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California lawmakers are set to discuss a proposal to prohibit tackle football for children under 12, a measure aimed at preventing brain injuries.

The bill, if enacted, wouldn’t take effect until 2026, with proposed amendments suggesting a gradual implementation through 2029.

Youth Football Tackling

Chris Nowinski, CEO of the Concussion Legacy Foundation and a former football player and wrestler, supports the bill, citing research that tackle football can lead to chronic traumatic encephalopathy, a condition involving the death of brain nerve cells. Nowinski argues that while NFL players are aware of and compensated for these risks, children should not be exposed to such dangers for recreational purposes.

No state has yet banned tackle football for children, though similar attempts have been made in California, New York, and Illinois. California already has laws restricting full-contact practices in high school and youth football teams and mandating concussion education for youth football officials, introduced in 2021.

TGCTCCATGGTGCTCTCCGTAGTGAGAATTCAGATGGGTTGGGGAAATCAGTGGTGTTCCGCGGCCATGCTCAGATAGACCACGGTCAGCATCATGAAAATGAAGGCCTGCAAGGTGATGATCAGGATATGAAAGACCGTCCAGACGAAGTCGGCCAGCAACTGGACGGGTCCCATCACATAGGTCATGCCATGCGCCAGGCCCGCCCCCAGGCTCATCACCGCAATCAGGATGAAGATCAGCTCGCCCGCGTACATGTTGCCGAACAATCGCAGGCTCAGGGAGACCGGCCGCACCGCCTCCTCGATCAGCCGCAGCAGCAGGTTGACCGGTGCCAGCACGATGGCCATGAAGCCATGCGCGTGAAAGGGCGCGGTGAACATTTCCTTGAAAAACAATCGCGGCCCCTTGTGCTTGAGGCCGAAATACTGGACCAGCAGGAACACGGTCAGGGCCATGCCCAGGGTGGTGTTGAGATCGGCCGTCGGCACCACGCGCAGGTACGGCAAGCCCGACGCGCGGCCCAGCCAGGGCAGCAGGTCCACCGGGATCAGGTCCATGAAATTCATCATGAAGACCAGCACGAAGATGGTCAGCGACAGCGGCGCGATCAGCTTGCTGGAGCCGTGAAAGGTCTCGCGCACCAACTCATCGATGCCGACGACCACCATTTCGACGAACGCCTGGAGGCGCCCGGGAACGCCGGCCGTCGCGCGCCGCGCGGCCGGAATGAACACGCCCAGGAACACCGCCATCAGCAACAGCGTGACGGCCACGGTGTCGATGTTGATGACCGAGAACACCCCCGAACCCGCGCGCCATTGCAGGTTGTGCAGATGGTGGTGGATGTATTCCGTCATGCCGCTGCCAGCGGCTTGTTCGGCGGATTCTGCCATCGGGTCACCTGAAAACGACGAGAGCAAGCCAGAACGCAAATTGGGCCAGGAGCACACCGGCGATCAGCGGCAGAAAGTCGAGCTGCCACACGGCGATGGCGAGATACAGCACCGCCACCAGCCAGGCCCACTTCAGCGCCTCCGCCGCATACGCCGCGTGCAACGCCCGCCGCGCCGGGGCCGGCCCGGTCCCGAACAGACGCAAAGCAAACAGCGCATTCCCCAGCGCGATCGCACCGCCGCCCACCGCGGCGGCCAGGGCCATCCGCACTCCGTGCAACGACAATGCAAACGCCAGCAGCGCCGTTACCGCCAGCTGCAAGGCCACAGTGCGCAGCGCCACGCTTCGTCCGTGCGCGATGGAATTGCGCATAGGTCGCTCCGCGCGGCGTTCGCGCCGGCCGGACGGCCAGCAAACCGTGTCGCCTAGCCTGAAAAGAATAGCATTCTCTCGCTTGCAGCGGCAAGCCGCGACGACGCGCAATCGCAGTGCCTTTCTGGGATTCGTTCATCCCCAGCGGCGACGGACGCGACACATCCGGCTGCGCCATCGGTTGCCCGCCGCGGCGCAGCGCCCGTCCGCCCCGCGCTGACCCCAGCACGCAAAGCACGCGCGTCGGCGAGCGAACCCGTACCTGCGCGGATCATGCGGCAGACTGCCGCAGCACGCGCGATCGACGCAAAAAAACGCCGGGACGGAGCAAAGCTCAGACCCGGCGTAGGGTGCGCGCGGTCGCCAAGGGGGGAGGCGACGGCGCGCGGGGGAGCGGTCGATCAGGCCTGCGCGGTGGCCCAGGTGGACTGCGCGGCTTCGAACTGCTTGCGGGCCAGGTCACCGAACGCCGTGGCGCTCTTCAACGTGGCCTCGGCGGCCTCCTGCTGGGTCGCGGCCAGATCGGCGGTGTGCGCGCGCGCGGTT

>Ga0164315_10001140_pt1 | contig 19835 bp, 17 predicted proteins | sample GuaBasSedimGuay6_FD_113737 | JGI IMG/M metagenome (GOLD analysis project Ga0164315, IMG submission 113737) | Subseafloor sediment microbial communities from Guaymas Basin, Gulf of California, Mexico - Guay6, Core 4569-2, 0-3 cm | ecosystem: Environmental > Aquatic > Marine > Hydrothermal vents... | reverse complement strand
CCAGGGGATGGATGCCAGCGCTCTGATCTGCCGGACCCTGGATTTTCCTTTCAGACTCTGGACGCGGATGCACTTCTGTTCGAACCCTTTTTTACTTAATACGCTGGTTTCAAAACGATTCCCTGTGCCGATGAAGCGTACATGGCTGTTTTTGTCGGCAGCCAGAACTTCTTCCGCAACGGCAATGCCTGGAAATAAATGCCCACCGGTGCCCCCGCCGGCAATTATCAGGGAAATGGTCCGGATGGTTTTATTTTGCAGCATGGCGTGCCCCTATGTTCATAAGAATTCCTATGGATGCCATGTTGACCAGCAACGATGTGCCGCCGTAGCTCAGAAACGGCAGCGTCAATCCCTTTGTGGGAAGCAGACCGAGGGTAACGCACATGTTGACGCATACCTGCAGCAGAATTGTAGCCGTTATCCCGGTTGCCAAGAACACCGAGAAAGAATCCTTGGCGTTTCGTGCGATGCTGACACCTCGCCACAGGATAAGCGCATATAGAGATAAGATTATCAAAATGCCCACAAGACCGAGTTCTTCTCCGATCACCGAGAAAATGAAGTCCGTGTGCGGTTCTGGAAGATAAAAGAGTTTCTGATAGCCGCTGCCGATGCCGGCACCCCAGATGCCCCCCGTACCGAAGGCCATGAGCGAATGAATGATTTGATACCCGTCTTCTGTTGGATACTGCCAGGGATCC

Steve Famiano, former youth football coach and leader of Save Youth Football California, believes more time is needed to assess the effectiveness of the 2021 law. Famiano argues that flag football, which he views as a fundamentally different sport, doesn’t accommodate all children, particularly those who may not fit the lean and fast archetype.

This comes as tackle football at the high school level has seen a decline in California, with participation dropping over 18% from 2015 to 2022. However, there was a slight increase in 2023.


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